06/30/2014. Remarks by Johan Visschedijk: "With more than a hint in its design of its military contemporary, the DB-7 bomber, the DC-5 was a handsome all-metal twin-engined short-haul transport with a fully retractable tricycle undercarriage. Designed by Leo Devlin and Ed Heinemann, it made its first flight on February 20, 1939, and soon attracted orders from KLM (four), Pennsylvania-Central (six), British Airways (nine), SCADTA of Colombia (two) and the USN (seven).
Flight-test problems - cured by the introduction of a dihedral tailplane - delayed progress until after the outbreak of war in Europe, causing British Airways and the two American airlines to cancel their orders. For similar reasons in 1940 KLM diverted two of its DC-5s from Europe to its West Indies division. A year later these aircraft joined the other two in service with KLM's East Indies subsidiary KNILM. One was captured by the Japanese but the other three escaped to operate in Australia and New Guinea until impressed in 1944 to serve as C-110s with the USAAF; one of these was subsequently operated during 1946-1947 by Australian National Airways.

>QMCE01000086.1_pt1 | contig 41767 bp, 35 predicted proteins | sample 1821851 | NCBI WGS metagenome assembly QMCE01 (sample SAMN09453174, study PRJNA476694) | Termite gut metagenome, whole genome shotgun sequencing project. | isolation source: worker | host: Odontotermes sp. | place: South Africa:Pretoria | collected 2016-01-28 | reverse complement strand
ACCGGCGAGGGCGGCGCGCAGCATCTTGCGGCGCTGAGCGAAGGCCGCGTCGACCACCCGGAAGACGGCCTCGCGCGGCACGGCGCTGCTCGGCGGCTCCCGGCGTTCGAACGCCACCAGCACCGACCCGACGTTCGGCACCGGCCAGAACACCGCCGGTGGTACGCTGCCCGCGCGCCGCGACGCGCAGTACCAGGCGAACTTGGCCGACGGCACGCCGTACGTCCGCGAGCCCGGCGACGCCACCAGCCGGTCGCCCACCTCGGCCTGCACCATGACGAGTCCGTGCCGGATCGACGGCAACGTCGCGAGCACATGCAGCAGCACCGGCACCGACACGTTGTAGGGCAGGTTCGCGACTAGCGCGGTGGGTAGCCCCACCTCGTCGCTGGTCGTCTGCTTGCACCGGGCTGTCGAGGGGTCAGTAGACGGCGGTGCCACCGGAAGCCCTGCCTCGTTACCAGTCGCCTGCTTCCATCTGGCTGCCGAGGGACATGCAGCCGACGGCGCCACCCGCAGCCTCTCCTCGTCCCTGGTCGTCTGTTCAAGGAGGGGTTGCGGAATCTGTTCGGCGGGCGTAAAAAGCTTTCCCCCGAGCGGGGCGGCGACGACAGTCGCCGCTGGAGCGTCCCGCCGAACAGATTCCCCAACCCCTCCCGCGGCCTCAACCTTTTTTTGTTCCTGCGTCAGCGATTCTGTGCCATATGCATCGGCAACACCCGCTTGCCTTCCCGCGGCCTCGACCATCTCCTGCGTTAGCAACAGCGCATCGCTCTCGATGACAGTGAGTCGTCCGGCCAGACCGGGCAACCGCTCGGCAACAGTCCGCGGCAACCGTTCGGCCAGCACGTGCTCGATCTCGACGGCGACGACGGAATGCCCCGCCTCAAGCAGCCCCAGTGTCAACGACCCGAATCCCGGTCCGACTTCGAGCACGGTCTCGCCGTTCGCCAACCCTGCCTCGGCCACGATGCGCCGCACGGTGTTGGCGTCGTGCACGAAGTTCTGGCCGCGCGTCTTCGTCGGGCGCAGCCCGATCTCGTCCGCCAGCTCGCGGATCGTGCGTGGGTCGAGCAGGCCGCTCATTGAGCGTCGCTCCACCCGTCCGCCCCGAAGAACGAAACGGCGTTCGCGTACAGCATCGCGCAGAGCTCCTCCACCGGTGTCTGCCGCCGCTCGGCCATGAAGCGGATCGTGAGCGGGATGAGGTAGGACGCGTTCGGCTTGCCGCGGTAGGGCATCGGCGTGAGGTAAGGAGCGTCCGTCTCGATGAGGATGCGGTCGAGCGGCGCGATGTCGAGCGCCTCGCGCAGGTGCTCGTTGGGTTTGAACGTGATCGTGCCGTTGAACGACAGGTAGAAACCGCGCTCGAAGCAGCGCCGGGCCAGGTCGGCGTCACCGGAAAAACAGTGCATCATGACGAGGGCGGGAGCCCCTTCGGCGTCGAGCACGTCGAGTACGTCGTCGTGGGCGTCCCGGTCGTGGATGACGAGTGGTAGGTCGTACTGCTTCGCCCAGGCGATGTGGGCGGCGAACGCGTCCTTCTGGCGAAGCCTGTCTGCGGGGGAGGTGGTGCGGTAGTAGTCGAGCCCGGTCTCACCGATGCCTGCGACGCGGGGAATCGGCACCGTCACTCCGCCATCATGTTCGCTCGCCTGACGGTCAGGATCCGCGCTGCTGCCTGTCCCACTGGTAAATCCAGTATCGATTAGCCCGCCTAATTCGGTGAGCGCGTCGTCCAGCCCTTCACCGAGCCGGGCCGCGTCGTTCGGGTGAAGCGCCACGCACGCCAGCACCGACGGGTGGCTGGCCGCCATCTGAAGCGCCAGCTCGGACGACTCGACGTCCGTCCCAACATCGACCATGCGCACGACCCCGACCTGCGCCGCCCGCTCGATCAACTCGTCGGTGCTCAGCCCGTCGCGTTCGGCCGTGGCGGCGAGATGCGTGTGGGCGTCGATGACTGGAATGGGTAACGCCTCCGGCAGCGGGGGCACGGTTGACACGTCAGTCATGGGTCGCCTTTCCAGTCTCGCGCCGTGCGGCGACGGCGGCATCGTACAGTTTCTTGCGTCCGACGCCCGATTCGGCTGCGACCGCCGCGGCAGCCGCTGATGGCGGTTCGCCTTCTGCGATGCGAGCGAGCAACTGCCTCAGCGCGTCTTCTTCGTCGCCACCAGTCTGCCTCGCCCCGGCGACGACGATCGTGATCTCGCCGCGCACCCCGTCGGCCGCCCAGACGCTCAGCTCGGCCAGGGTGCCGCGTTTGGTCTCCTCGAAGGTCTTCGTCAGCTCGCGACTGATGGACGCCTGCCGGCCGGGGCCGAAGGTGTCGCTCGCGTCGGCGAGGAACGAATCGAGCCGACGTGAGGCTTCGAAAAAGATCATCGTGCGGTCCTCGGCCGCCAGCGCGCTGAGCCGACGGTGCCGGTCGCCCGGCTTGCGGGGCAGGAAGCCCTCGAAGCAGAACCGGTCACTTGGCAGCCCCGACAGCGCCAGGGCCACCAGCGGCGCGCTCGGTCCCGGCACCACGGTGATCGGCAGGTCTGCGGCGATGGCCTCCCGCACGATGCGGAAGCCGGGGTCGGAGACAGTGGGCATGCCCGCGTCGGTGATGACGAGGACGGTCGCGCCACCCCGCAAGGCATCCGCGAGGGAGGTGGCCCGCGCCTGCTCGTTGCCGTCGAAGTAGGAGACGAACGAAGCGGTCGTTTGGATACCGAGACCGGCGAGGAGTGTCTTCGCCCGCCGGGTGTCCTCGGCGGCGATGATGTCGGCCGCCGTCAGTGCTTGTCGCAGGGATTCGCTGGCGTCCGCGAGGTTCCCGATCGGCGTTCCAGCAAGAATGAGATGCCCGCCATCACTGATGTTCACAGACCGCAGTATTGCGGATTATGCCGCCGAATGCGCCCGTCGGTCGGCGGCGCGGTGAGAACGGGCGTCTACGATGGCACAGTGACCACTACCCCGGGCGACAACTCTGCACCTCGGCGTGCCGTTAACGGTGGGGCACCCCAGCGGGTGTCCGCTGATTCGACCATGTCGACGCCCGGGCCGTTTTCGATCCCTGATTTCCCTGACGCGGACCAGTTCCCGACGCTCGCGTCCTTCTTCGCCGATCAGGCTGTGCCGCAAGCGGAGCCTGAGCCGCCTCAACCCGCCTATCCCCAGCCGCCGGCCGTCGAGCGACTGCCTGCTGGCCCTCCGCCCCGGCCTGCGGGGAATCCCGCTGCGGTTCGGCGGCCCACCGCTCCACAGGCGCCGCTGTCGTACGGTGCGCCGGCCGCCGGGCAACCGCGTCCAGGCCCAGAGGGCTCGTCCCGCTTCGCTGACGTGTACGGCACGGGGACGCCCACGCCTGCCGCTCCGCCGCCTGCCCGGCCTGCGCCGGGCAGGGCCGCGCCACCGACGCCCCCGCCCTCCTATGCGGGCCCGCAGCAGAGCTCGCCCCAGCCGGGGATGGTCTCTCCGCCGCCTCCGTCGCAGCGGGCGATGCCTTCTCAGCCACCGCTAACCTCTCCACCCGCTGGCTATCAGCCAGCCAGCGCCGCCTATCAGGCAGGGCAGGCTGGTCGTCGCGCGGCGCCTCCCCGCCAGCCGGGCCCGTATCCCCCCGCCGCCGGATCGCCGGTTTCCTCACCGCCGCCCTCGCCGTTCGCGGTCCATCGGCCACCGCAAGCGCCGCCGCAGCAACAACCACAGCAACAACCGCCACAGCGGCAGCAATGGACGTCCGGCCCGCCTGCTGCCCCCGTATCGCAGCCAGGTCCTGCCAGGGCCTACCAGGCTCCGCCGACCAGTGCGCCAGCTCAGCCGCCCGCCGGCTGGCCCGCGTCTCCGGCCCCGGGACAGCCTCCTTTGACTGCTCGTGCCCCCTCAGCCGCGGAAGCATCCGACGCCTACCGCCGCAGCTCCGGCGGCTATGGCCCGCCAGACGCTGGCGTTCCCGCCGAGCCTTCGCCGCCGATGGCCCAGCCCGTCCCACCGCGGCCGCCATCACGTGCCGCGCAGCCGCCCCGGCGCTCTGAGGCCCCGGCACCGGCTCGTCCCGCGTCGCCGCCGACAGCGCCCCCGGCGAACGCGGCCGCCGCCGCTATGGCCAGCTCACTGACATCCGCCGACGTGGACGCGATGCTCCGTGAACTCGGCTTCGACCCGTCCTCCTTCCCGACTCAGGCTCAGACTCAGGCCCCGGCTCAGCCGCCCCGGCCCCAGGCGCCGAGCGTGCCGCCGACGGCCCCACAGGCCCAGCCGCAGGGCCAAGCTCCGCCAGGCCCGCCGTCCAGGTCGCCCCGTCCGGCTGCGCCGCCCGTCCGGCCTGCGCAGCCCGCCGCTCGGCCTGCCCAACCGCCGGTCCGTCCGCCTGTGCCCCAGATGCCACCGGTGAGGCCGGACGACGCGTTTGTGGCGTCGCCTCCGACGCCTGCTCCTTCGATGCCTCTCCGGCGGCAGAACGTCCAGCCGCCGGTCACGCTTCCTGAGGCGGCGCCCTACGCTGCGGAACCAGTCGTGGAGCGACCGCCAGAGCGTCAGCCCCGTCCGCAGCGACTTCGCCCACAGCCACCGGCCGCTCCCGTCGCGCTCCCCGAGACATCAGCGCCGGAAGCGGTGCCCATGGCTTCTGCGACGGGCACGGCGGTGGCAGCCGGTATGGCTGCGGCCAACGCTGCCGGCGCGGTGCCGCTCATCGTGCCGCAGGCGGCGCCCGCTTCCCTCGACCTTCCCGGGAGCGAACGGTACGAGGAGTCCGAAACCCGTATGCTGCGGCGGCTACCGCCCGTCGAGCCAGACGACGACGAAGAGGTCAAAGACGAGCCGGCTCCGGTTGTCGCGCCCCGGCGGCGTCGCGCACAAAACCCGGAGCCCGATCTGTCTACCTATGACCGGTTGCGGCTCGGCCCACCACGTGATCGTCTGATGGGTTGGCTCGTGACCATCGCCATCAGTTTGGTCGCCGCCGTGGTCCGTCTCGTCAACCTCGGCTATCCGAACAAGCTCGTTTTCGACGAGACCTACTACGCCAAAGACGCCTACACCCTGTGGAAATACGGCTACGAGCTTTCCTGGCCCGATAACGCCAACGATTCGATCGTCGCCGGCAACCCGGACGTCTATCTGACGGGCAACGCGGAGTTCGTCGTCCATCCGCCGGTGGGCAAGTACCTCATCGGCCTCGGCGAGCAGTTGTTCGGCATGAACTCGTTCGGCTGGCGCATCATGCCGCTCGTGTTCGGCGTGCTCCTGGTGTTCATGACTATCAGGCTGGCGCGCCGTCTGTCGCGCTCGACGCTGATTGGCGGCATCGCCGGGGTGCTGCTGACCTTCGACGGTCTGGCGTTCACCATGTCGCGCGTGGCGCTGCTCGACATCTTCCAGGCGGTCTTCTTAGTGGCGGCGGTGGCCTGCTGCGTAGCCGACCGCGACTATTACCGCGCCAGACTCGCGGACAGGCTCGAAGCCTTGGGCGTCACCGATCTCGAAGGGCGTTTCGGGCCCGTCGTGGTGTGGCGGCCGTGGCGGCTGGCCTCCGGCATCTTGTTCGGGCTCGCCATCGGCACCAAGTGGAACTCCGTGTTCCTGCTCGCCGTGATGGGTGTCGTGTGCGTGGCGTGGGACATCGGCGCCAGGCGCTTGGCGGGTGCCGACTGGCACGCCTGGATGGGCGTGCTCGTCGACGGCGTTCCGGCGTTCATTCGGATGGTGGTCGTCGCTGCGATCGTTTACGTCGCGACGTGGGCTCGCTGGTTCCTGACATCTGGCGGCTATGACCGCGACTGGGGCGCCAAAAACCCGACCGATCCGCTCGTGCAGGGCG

The US Navy had two R3D-1s (one being lost before delivery), plus one R3D-3 (the pictured DC-5 prototype, re-engined to production standard, sold to William E. Boeing and subsequently impressed). Of the four R3D-2s which went to the USMC, one was shot down during the war and the other three were retired in late 1946."